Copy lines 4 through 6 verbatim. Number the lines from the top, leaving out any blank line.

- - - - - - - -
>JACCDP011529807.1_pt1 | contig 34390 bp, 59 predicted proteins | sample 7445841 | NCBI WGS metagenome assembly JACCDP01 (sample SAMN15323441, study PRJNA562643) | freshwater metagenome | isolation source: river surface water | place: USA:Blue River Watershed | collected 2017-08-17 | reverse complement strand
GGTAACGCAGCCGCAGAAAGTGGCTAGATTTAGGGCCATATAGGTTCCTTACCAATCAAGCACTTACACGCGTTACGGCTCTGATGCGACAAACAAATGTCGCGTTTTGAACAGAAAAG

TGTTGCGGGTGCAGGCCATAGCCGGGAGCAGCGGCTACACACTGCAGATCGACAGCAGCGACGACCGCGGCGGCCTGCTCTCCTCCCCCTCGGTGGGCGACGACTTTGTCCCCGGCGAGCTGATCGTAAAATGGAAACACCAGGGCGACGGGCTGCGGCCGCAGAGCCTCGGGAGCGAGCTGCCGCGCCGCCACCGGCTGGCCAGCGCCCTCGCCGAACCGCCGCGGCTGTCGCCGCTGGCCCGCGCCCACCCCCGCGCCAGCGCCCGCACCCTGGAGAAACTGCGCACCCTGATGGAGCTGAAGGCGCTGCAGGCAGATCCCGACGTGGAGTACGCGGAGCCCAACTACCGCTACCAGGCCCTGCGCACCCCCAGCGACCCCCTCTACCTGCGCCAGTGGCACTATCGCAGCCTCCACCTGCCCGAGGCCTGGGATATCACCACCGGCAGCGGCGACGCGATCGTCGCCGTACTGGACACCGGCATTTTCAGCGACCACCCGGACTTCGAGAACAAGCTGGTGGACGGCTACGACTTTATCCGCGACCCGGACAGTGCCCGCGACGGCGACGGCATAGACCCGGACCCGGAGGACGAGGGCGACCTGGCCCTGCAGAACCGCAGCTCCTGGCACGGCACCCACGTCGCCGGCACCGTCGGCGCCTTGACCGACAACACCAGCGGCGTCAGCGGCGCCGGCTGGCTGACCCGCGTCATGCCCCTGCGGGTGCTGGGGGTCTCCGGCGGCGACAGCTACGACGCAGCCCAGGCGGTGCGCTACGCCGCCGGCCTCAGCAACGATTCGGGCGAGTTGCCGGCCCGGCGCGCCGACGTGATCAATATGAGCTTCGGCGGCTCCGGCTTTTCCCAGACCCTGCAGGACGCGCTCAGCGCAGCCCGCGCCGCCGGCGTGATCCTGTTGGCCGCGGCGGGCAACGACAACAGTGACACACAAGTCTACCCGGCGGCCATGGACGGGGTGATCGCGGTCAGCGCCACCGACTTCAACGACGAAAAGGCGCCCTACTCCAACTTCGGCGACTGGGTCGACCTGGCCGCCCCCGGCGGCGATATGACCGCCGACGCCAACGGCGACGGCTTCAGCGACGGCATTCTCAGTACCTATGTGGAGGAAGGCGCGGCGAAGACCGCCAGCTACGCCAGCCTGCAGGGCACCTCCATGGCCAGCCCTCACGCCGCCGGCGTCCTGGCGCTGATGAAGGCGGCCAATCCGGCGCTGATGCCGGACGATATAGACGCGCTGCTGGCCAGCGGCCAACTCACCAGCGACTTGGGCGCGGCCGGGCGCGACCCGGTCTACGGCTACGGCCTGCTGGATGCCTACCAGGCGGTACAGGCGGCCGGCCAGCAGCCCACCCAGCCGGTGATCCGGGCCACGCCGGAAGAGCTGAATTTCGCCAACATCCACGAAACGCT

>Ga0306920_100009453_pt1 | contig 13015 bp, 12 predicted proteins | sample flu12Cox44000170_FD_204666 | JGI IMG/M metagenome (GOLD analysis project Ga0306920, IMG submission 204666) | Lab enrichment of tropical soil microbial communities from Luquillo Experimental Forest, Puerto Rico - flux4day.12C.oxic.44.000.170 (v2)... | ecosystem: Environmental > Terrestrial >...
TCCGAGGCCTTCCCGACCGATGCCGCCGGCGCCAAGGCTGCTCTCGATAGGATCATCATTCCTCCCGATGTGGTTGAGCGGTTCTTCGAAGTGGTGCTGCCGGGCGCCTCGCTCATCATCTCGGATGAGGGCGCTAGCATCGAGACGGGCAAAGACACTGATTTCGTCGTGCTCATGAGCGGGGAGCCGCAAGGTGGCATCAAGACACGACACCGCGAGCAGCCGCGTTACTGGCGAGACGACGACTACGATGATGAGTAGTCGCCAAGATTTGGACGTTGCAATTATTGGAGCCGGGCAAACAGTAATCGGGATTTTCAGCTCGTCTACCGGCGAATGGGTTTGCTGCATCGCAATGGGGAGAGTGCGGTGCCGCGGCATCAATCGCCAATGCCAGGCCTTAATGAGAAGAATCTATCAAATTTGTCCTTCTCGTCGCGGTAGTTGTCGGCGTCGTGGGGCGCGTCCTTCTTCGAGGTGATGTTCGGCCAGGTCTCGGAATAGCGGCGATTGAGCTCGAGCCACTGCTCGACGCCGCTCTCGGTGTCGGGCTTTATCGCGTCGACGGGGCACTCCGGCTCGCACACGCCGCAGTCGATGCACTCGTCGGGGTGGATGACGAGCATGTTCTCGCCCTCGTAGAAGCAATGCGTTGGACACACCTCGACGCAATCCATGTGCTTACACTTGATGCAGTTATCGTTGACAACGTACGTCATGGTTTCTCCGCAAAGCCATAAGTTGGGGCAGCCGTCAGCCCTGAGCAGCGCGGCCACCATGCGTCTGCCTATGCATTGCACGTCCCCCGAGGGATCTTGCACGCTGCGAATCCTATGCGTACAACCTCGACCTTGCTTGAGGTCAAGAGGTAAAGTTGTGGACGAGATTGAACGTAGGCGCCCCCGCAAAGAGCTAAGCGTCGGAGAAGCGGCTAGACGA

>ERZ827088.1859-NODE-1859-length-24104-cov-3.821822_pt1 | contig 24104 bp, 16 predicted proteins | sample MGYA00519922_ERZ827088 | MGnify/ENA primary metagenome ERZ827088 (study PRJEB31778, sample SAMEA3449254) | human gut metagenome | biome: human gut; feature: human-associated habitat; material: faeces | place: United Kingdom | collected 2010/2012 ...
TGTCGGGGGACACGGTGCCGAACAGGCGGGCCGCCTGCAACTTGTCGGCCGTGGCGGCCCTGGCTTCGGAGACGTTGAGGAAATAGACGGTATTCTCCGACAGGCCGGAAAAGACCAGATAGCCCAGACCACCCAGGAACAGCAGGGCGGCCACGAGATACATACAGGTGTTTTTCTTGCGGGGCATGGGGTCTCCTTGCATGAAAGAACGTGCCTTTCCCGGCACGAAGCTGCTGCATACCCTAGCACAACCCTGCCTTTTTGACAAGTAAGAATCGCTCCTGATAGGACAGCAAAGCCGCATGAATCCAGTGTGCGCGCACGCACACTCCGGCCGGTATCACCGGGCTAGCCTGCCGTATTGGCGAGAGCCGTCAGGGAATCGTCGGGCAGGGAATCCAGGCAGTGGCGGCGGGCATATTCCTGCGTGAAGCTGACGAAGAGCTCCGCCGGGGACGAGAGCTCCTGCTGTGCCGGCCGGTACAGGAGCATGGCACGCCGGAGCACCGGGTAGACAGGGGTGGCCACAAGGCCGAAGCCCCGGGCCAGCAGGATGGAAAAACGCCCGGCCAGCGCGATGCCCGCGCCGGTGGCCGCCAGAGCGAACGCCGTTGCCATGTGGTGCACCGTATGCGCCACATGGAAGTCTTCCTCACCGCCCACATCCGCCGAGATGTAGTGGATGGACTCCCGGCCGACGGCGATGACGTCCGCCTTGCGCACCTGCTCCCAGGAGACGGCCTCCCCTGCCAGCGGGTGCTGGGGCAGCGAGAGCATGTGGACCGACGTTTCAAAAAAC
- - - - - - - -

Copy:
>Ga0306920_100009453_pt1 | contig 13015 bp, 12 predicted proteins | sample flu12Cox44000170_FD_204666 | JGI IMG/M metagenome (GOLD analysis project Ga0306920, IMG submission 204666) | Lab enrichment of tropical soil microbial communities from Luquillo Experimental Forest, Puerto Rico - flux4day.12C.oxic.44.000.170 (v2)... | ecosystem: Environmental > Terrestrial >...
TCCGAGGCCTTCCCGACCGATGCCGCCGGCGCCAAGGCTGCTCTCGATAGGATCATCATTCCTCCCGATGTGGTTGAGCGGTTCTTCGAAGTGGTGCTGCCGGGCGCCTCGCTCATCATCTCGGATGAGGGCGCTAGCATCGAGACGGGCAAAGACACTGATTTCGTCGTGCTCATGAGCGGGGAGCCGCAAGGTGGCATCAAGACACGACACCGCGAGCAGCCGCGTTACTGGCGAGACGACGACTACGATGATGAGTAGTCGCCAAGATTTGGACGTTGCAATTATTGGAGCCGGGCAAACAGTAATCGGGATTTTCAGCTCGTCTACCGGCGAATGGGTTTGCTGCATCGCAATGGGGAGAGTGCGGTGCCGCGGCATCAATCGCCAATGCCAGGCCTTAATGAGAAGAATCTATCAAATTTGTCCTTCTCGTCGCGGTAGTTGTCGGCGTCGTGGGGCGCGTCCTTCTTCGAGGTGATGTTCGGCCAGGTCTCGGAATAGCGGCGATTGAGCTCGAGCCACTGCTCGACGCCGCTCTCGGTGTCGGGCTTTATCGCGTCGACGGGGCACTCCGGCTCGCACACGCCGCAGTCGATGCACTCGTCGGGGTGGATGACGAGCATGTTCTCGCCCTCGTAGAAGCAATGCGTTGGACACACCTCGACGCAATCCATGTGCTTACACTTGATGCAGTTATCGTTGACAACGTACGTCATGGTTTCTCCGCAAAGCCATAAGTTGGGGCAGCCGTCAGCCCTGAGCAGCGCGGCCACCATGCGTCTGCCTATGCATTGCACGTCCCCCGAGGGATCTTGCACGCTGCGAATCCTATGCGTACAACCTCGACCTTGCTTGAGGTCAAGAGGTAAAGTTGTGGACGAGATTGAACGTAGGCGCCCCCGCAAAGAGCTAAGCGTCGGAGAAGCGGCTAGACGA

>ERZ827088.1859-NODE-1859-length-24104-cov-3.821822_pt1 | contig 24104 bp, 16 predicted proteins | sample MGYA00519922_ERZ827088 | MGnify/ENA primary metagenome ERZ827088 (study PRJEB31778, sample SAMEA3449254) | human gut metagenome | biome: human gut; feature: human-associated habitat; material: faeces | place: United Kingdom | collected 2010/2012 ...